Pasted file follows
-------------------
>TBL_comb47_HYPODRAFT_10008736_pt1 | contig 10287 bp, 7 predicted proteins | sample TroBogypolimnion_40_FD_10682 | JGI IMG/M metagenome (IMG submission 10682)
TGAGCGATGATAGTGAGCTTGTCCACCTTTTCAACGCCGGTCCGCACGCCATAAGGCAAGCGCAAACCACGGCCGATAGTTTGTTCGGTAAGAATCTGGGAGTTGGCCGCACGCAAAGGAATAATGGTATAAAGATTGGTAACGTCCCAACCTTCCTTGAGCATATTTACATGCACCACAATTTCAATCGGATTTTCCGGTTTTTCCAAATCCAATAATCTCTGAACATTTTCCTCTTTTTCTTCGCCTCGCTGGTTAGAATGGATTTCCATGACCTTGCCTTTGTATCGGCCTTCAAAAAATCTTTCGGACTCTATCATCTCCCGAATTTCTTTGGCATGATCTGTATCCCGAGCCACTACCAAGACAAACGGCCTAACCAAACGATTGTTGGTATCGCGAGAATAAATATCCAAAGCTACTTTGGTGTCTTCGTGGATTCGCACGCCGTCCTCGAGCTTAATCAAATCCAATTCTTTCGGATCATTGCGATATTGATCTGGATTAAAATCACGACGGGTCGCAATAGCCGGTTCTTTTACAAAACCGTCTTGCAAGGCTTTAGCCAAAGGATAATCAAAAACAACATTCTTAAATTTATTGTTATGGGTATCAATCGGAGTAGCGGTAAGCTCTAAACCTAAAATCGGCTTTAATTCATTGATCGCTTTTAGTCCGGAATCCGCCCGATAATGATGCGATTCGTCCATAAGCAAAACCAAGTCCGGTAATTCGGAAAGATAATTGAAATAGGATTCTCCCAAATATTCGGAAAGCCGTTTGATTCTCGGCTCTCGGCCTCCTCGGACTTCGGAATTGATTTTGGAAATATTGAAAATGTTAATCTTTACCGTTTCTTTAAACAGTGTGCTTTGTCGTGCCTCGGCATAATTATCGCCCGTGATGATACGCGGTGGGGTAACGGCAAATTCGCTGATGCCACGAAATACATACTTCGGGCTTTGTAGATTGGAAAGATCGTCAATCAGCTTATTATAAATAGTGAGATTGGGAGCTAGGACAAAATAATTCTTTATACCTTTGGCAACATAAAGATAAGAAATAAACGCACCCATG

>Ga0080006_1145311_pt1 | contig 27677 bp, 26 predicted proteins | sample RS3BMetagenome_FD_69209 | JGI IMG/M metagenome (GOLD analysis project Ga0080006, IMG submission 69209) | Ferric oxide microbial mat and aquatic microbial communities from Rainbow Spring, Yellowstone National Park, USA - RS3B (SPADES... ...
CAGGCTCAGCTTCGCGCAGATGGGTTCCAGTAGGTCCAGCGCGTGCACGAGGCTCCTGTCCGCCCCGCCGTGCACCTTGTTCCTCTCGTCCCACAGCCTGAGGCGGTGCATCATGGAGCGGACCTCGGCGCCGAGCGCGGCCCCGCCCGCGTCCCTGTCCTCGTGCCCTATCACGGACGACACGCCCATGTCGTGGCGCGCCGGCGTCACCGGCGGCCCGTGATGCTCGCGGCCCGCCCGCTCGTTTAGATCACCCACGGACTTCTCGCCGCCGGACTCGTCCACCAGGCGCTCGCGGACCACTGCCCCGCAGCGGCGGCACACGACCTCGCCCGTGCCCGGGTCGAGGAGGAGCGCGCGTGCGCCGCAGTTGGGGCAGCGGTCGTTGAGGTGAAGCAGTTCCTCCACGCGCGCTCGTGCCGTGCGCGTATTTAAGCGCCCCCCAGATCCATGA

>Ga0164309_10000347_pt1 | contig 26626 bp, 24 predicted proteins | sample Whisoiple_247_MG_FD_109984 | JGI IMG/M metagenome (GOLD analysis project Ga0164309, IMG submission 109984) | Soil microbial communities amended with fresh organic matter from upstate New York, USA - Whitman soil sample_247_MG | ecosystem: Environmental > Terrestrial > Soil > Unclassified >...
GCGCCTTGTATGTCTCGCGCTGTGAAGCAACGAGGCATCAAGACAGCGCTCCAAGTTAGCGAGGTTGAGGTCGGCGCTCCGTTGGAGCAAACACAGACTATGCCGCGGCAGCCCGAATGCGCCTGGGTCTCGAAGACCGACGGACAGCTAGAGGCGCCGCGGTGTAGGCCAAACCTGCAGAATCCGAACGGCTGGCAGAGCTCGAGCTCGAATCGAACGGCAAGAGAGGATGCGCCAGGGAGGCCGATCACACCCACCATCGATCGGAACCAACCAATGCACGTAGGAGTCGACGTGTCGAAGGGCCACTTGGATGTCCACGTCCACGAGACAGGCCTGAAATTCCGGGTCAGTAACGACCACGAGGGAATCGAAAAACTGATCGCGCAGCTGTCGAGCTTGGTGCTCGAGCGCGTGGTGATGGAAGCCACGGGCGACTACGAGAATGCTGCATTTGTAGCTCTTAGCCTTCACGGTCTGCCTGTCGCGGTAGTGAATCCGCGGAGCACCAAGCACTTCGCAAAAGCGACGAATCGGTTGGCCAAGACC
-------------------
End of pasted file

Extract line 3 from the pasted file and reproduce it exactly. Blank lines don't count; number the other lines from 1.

>Ga0080006_1145311_pt1 | contig 27677 bp, 26 predicted proteins | sample RS3BMetagenome_FD_69209 | JGI IMG/M metagenome (GOLD analysis project Ga0080006, IMG submission 69209) | Ferric oxide microbial mat and aquatic microbial communities from Rainbow Spring, Yellowstone National Park, USA - RS3B (SPADES... ...